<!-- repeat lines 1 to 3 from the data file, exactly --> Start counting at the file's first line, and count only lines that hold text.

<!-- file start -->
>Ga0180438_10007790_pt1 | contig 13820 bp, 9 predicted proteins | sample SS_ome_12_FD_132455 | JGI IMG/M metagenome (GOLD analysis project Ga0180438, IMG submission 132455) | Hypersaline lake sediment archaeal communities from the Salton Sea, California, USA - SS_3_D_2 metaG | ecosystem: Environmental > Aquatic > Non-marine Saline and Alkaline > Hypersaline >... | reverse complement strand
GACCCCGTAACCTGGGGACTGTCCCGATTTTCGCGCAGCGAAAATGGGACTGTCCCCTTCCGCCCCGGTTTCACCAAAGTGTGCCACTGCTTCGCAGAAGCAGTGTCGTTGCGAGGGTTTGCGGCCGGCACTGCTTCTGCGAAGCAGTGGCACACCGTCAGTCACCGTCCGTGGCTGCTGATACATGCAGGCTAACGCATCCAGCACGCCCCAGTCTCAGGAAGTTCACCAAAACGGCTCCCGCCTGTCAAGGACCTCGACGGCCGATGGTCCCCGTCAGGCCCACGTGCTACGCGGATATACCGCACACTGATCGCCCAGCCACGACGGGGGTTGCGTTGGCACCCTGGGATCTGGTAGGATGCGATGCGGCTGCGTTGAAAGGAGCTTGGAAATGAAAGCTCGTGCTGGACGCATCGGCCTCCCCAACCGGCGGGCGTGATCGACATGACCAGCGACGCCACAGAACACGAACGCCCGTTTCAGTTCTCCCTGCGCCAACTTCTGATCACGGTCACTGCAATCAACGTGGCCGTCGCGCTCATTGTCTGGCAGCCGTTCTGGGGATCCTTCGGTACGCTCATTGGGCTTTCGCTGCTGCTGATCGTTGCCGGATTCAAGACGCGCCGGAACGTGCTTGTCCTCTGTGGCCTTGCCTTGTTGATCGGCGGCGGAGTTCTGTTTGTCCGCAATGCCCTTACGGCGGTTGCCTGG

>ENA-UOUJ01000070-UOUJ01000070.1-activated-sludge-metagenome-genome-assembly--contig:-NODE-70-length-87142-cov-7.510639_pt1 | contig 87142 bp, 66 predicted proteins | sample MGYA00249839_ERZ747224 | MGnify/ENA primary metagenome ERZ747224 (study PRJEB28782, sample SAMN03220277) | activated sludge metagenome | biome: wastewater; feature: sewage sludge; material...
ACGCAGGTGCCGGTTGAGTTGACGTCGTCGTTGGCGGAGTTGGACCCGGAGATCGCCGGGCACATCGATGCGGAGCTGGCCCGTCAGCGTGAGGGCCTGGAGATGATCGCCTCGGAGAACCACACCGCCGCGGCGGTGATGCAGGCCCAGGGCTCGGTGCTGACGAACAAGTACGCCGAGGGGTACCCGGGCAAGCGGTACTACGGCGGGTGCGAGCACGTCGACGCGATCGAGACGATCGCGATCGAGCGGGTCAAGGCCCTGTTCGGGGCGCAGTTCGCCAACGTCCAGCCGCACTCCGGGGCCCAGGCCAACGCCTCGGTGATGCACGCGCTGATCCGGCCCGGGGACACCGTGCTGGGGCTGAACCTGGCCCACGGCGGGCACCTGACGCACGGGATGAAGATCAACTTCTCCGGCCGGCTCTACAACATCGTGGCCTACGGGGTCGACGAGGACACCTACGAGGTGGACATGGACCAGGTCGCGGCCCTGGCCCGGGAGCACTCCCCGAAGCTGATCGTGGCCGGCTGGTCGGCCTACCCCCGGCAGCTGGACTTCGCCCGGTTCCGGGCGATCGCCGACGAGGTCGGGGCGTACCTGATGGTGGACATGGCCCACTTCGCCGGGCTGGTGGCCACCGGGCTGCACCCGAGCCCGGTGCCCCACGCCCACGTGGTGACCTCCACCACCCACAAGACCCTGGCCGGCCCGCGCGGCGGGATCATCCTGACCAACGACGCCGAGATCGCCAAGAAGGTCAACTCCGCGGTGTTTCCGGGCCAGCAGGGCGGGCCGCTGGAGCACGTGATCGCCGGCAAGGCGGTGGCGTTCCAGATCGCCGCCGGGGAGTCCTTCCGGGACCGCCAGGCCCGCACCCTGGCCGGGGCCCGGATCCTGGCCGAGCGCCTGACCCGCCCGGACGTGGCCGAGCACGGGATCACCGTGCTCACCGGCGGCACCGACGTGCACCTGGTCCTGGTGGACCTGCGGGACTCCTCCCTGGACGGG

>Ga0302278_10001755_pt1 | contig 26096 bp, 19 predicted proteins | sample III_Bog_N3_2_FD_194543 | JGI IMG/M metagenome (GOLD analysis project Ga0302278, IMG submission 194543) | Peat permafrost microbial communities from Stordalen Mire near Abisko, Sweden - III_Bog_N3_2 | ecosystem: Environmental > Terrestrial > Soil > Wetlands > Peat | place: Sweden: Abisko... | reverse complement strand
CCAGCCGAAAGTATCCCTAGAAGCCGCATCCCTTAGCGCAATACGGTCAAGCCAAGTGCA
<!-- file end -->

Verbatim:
>Ga0180438_10007790_pt1 | contig 13820 bp, 9 predicted proteins | sample SS_ome_12_FD_132455 | JGI IMG/M metagenome (GOLD analysis project Ga0180438, IMG submission 132455) | Hypersaline lake sediment archaeal communities from the Salton Sea, California, USA - SS_3_D_2 metaG | ecosystem: Environmental > Aquatic > Non-marine Saline and Alkaline > Hypersaline >... | reverse complement strand
GACCCCGTAACCTGGGGACTGTCCCGATTTTCGCGCAGCGAAAATGGGACTGTCCCCTTCCGCCCCGGTTTCACCAAAGTGTGCCACTGCTTCGCAGAAGCAGTGTCGTTGCGAGGGTTTGCGGCCGGCACTGCTTCTGCGAAGCAGTGGCACACCGTCAGTCACCGTCCGTGGCTGCTGATACATGCAGGCTAACGCATCCAGCACGCCCCAGTCTCAGGAAGTTCACCAAAACGGCTCCCGCCTGTCAAGGACCTCGACGGCCGATGGTCCCCGTCAGGCCCACGTGCTACGCGGATATACCGCACACTGATCGCCCAGCCACGACGGGGGTTGCGTTGGCACCCTGGGATCTGGTAGGATGCGATGCGGCTGCGTTGAAAGGAGCTTGGAAATGAAAGCTCGTGCTGGACGCATCGGCCTCCCCAACCGGCGGGCGTGATCGACATGACCAGCGACGCCACAGAACACGAACGCCCGTTTCAGTTCTCCCTGCGCCAACTTCTGATCACGGTCACTGCAATCAACGTGGCCGTCGCGCTCATTGTCTGGCAGCCGTTCTGGGGATCCTTCGGTACGCTCATTGGGCTTTCGCTGCTGCTGATCGTTGCCGGATTCAAGACGCGCCGGAACGTGCTTGTCCTCTGTGGCCTTGCCTTGTTGATCGGCGGCGGAGTTCTGTTTGTCCGCAATGCCCTTACGGCGGTTGCCTGG

>ENA-UOUJ01000070-UOUJ01000070.1-activated-sludge-metagenome-genome-assembly--contig:-NODE-70-length-87142-cov-7.510639_pt1 | contig 87142 bp, 66 predicted proteins | sample MGYA00249839_ERZ747224 | MGnify/ENA primary metagenome ERZ747224 (study PRJEB28782, sample SAMN03220277) | activated sludge metagenome | biome: wastewater; feature: sewage sludge; material...